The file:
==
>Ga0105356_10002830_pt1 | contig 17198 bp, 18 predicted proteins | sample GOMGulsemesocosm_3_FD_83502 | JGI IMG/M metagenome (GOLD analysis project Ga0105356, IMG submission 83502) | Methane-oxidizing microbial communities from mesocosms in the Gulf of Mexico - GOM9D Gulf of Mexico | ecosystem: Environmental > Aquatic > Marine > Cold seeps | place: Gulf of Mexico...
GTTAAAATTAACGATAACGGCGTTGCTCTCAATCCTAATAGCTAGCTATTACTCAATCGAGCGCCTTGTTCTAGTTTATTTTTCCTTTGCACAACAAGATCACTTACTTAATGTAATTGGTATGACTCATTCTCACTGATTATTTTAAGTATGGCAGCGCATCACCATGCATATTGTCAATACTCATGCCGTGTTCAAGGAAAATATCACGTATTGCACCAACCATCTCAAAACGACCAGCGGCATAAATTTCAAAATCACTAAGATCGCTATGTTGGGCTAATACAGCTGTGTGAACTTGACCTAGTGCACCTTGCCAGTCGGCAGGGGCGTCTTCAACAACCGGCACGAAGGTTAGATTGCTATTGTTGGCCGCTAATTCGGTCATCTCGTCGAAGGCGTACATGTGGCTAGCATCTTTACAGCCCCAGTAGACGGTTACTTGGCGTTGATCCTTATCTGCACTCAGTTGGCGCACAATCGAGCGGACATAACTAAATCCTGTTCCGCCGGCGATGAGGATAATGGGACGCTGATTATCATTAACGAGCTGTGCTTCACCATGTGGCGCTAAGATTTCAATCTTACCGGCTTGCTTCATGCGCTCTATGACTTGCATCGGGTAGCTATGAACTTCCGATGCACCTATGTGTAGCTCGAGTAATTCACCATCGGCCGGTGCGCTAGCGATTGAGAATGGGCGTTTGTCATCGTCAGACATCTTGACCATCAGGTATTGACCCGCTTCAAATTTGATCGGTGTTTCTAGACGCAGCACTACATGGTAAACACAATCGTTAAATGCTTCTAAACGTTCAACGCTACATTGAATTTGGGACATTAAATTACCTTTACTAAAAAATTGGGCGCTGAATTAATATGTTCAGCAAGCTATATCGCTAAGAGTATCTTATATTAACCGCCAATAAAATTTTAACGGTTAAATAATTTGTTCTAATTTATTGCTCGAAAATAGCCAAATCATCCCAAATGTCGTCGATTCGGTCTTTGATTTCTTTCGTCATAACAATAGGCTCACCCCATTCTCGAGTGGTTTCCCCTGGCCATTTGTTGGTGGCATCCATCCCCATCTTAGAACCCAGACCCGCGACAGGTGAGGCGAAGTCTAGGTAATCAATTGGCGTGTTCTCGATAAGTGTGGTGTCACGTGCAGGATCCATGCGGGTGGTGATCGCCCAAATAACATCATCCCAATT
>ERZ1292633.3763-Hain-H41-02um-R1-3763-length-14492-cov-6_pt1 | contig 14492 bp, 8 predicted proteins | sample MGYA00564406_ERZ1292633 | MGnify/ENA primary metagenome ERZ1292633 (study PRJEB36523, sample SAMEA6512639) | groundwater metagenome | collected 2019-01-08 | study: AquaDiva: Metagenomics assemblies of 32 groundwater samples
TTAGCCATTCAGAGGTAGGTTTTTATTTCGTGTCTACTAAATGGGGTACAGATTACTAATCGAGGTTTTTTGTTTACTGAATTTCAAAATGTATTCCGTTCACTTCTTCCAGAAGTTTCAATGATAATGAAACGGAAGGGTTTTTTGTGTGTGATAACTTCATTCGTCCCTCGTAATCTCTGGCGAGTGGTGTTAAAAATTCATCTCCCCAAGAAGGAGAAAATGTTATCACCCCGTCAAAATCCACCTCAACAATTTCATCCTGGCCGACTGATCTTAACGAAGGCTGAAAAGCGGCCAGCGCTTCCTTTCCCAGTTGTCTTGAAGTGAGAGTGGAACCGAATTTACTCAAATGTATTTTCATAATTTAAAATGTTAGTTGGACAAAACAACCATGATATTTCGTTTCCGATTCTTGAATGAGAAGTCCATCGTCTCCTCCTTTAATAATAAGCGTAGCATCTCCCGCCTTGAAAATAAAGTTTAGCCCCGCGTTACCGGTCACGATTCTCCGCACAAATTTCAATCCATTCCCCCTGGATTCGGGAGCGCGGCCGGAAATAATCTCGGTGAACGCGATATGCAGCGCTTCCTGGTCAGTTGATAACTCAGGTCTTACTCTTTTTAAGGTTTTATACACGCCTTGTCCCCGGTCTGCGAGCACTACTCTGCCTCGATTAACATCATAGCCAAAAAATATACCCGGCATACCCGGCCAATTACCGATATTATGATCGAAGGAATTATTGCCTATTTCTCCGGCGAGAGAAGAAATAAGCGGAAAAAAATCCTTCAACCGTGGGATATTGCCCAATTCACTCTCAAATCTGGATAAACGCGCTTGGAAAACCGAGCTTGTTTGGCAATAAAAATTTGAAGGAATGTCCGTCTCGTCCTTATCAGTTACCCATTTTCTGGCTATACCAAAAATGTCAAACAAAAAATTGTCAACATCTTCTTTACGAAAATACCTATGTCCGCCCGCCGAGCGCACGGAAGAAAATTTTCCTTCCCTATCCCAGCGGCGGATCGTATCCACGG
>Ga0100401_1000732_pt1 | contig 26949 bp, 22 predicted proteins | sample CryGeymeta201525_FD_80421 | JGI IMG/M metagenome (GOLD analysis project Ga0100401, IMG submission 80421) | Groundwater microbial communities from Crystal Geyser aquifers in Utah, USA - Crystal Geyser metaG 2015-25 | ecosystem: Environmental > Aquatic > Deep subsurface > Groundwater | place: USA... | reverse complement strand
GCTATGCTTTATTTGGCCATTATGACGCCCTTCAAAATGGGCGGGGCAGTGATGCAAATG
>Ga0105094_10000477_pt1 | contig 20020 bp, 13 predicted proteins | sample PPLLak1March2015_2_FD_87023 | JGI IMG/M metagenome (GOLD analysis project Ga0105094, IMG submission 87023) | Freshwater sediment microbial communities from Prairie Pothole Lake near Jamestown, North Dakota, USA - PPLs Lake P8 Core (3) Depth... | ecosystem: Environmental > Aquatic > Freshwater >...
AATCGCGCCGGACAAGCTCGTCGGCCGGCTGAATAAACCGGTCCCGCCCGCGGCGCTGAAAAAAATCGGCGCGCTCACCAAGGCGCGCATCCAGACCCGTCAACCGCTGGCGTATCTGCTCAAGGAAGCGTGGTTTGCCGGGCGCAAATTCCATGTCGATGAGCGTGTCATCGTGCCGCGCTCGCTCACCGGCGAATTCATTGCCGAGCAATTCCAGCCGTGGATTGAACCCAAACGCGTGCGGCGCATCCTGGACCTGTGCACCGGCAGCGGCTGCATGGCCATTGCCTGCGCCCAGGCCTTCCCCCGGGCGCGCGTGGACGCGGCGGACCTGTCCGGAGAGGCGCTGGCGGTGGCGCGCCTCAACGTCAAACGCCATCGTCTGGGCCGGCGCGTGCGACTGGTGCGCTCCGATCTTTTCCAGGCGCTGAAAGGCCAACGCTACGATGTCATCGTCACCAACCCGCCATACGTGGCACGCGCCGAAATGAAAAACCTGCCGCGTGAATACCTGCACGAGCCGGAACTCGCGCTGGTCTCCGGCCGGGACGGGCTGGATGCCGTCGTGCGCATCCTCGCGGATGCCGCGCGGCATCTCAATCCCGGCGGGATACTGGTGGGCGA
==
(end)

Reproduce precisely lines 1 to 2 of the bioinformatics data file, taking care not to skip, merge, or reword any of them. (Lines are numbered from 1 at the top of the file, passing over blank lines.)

>Ga0105356_10002830_pt1 | contig 17198 bp, 18 predicted proteins | sample GOMGulsemesocosm_3_FD_83502 | JGI IMG/M metagenome (GOLD analysis project Ga0105356, IMG submission 83502) | Methane-oxidizing microbial communities from mesocosms in the Gulf of Mexico - GOM9D Gulf of Mexico | ecosystem: Environmental > Aquatic > Marine > Cold seeps | place: Gulf of Mexico...
GTTAAAATTAACGATAACGGCGTTGCTCTCAATCCTAATAGCTAGCTATTACTCAATCGAGCGCCTTGTTCTAGTTTATTTTTCCTTTGCACAACAAGATCACTTACTTAATGTAATTGGTATGACTCATTCTCACTGATTATTTTAAGTATGGCAGCGCATCACCATGCATATTGTCAATACTCATGCCGTGTTCAAGGAAAATATCACGTATTGCACCAACCATCTCAAAACGACCAGCGGCATAAATTTCAAAATCACTAAGATCGCTATGTTGGGCTAATACAGCTGTGTGAACTTGACCTAGTGCACCTTGCCAGTCGGCAGGGGCGTCTTCAACAACCGGCACGAAGGTTAGATTGCTATTGTTGGCCGCTAATTCGGTCATCTCGTCGAAGGCGTACATGTGGCTAGCATCTTTACAGCCCCAGTAGACGGTTACTTGGCGTTGATCCTTATCTGCACTCAGTTGGCGCACAATCGAGCGGACATAACTAAATCCTGTTCCGCCGGCGATGAGGATAATGGGACGCTGATTATCATTAACGAGCTGTGCTTCACCATGTGGCGCTAAGATTTCAATCTTACCGGCTTGCTTCATGCGCTCTATGACTTGCATCGGGTAGCTATGAACTTCCGATGCACCTATGTGTAGCTCGAGTAATTCACCATCGGCCGGTGCGCTAGCGATTGAGAATGGGCGTTTGTCATCGTCAGACATCTTGACCATCAGGTATTGACCCGCTTCAAATTTGATCGGTGTTTCTAGACGCAGCACTACATGGTAAACACAATCGTTAAATGCTTCTAAACGTTCAACGCTACATTGAATTTGGGACATTAAATTACCTTTACTAAAAAATTGGGCGCTGAATTAATATGTTCAGCAAGCTATATCGCTAAGAGTATCTTATATTAACCGCCAATAAAATTTTAACGGTTAAATAATTTGTTCTAATTTATTGCTCGAAAATAGCCAAATCATCCCAAATGTCGTCGATTCGGTCTTTGATTTCTTTCGTCATAACAATAGGCTCACCCCATTCTCGAGTGGTTTCCCCTGGCCATTTGTTGGTGGCATCCATCCCCATCTTAGAACCCAGACCCGCGACAGGTGAGGCGAAGTCTAGGTAATCAATTGGCGTGTTCTCGATAAGTGTGGTGTCACGTGCAGGATCCATGCGGGTGGTGATCGCCCAAATAACATCATCCCAATT